Yet directors like David O. Russell keep directing Oscar contenders even after he's come to blows with George Clooney, shouted at Lily Tomlin on set, and allegedly "abused" Amy Adams on the set of "American Hustle," according to the Sony email hack.
Cinematographer Rachel Morrison told the NYT about how, when she finally couldn't hide her pregnancy anymore, people stopped booking her on jobs.
"It should have been up to me if I was capable to work or not," Morrison said. As much as male directors are given free rein over their sets and their schedules — and their emotional outbursts — the same opportunities should be available to women.
5. Women should feel just as empowered and entitled to help themselves as their male peers do.
It's inevitable that all this sexism is internalized, at least somewhat. Which is probably why Lucasfilm President Kathleen Kennedy told the Times that no woman expressed interest to her in directing "Star Wars." It's also why, as director Allison Anders explained, that in Hollywood negotiations, "The men are like: 'Oh please, yes. I want to do this.' Women are a little too suspicious, too cautious and a little too precious about their reality."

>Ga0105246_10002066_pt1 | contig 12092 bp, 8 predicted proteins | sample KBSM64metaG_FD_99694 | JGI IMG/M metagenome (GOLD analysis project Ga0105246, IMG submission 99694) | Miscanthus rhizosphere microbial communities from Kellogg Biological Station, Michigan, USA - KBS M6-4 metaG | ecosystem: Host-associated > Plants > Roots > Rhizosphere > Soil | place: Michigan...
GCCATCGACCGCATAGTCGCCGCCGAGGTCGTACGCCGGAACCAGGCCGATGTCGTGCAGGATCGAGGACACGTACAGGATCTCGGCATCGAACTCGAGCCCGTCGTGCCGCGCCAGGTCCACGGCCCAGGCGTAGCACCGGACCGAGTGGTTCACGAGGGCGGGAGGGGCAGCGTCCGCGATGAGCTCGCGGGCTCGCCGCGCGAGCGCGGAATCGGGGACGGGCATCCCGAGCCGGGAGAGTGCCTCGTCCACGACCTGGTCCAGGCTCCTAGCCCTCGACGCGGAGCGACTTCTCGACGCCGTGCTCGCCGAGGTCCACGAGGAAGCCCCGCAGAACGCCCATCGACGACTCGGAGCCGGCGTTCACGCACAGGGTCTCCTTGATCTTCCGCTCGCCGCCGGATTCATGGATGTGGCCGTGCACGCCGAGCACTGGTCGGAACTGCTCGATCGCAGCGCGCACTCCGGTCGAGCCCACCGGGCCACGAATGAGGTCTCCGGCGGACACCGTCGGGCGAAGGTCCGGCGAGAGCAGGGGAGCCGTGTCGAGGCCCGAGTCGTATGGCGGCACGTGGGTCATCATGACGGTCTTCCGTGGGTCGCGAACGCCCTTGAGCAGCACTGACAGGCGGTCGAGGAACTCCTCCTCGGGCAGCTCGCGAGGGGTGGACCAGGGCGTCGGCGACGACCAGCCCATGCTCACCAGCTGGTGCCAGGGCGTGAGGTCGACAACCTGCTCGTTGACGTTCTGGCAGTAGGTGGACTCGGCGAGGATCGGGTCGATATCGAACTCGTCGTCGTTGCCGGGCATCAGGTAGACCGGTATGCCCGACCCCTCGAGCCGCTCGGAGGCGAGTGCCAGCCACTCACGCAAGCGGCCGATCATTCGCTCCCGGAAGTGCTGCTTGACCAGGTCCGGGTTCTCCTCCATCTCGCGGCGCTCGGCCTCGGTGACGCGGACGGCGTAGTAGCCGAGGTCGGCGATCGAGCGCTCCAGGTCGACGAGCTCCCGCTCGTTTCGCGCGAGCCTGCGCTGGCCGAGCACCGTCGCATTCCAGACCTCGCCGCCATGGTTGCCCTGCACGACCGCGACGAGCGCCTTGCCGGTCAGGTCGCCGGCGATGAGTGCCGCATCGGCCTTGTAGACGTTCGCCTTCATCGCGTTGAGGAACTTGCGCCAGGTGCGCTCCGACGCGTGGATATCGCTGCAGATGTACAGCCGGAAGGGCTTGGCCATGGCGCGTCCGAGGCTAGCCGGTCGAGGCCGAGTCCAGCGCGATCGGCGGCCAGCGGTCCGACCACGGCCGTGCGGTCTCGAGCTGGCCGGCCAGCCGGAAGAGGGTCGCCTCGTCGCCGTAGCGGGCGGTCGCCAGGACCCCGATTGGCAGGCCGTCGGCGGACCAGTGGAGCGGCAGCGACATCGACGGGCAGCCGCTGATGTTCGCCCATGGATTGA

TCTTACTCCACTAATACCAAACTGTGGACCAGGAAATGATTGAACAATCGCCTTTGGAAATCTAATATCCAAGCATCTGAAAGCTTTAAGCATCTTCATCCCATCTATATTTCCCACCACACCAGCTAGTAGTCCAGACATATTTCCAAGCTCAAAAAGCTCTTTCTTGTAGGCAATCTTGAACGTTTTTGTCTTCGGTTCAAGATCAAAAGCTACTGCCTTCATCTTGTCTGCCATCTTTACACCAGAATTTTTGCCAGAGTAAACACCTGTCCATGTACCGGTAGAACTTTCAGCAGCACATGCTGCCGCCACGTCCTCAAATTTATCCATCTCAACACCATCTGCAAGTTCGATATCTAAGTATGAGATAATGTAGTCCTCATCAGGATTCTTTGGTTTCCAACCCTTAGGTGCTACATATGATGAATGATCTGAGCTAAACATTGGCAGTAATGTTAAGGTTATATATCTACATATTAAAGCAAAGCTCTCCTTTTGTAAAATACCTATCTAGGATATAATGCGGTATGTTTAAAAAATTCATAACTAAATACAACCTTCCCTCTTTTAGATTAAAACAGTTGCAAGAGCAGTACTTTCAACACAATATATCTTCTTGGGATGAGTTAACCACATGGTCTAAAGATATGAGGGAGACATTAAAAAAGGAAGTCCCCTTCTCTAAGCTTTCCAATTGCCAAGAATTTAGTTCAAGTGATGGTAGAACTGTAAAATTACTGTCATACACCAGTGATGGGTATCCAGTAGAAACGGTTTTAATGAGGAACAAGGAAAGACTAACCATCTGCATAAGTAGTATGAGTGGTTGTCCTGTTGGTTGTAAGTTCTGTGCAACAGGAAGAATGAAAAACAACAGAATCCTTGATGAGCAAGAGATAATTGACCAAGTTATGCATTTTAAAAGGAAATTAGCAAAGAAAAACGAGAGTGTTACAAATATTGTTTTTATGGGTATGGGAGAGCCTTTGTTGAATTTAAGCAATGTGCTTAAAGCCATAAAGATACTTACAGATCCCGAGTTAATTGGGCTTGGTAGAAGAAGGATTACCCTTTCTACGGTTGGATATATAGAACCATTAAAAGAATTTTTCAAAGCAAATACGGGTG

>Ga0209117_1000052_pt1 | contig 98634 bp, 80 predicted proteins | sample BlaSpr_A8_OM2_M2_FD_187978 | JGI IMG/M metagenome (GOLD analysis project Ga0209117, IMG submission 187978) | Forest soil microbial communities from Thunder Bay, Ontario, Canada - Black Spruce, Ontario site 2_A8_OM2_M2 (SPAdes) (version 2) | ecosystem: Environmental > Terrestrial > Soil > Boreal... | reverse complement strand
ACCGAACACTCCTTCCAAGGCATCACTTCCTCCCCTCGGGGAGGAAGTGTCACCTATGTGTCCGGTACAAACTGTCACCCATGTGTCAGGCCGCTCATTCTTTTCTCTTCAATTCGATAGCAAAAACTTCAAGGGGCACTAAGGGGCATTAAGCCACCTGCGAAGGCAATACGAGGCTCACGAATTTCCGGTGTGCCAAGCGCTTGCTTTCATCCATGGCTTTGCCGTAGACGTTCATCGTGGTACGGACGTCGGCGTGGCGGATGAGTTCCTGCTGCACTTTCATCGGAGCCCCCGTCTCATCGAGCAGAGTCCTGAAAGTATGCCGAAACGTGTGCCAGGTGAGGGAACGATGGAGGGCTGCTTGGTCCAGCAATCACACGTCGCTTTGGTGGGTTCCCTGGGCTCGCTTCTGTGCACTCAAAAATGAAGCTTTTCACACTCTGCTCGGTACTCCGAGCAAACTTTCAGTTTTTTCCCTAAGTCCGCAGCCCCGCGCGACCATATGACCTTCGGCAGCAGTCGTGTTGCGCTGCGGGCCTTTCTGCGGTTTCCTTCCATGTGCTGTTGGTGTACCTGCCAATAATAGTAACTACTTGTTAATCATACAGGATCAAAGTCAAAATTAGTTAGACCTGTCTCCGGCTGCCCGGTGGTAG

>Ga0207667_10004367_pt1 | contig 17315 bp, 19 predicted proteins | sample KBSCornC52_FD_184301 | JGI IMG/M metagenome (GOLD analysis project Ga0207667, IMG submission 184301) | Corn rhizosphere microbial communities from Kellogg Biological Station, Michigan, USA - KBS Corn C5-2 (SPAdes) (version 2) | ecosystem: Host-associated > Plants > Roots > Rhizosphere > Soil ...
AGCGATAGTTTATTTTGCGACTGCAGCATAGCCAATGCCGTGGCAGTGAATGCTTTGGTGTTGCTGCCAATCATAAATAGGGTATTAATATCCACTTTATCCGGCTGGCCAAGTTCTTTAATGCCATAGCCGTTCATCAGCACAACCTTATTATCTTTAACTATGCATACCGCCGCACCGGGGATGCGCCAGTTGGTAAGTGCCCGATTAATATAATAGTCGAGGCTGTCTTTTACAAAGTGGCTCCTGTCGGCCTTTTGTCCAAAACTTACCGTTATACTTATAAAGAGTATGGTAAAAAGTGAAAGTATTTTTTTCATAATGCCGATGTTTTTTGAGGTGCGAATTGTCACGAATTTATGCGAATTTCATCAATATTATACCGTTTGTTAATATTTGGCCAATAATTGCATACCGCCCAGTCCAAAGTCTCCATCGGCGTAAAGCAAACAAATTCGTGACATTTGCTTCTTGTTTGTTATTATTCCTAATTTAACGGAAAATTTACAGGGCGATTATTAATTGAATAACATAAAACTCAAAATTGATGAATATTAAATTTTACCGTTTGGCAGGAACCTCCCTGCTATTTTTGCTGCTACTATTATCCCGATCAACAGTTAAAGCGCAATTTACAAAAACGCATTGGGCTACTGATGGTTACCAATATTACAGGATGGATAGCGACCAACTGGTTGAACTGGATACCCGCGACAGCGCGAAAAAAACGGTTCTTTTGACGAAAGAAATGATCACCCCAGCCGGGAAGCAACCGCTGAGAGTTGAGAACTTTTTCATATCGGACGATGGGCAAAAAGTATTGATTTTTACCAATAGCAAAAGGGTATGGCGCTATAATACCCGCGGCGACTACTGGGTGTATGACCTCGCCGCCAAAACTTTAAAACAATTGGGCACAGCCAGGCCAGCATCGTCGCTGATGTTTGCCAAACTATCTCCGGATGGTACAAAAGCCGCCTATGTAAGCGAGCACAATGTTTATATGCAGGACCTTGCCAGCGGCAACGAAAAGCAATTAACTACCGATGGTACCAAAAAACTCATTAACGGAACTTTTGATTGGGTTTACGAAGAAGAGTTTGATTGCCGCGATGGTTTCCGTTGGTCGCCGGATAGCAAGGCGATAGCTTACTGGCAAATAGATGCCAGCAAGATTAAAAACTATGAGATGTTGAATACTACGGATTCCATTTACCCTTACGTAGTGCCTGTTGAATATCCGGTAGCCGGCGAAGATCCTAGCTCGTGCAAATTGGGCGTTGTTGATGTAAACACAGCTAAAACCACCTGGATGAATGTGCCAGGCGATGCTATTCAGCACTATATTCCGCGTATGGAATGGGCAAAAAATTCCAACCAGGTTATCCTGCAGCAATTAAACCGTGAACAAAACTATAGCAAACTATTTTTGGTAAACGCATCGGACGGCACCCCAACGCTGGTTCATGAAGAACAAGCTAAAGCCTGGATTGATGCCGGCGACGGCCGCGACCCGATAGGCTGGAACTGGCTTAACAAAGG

This is the "Lean In" phenomenon. Women need to lean in and ask for more in order to get success. And that's good advice for individual women to internalize, but does it help on a systemic level?
As "Girls" creator Lena Dunham pointed out, there is a flaw in putting the pressure on women to fix the problems in a system where sexism is so prevalent and power is so often held by men:
"I feel like we do too much telling women: 'You aren't aggressive enough. You haven't made yourself known enough.' And it's like, women shouldn't be having to hustle twice as fast to get what men achieve just by showing up."
So how do we fix this?
We're seeing progress, slowly but surely, as more and more female-driven films and shows succeed. And even industry executives can't deny the pattern of what shows and movies are bringing in the most money.
But there are two things that need to happen to make sure this progress continues until we reach a point of gender parity: One, women have to fight for themselves and support each other, and two, men have to support women too.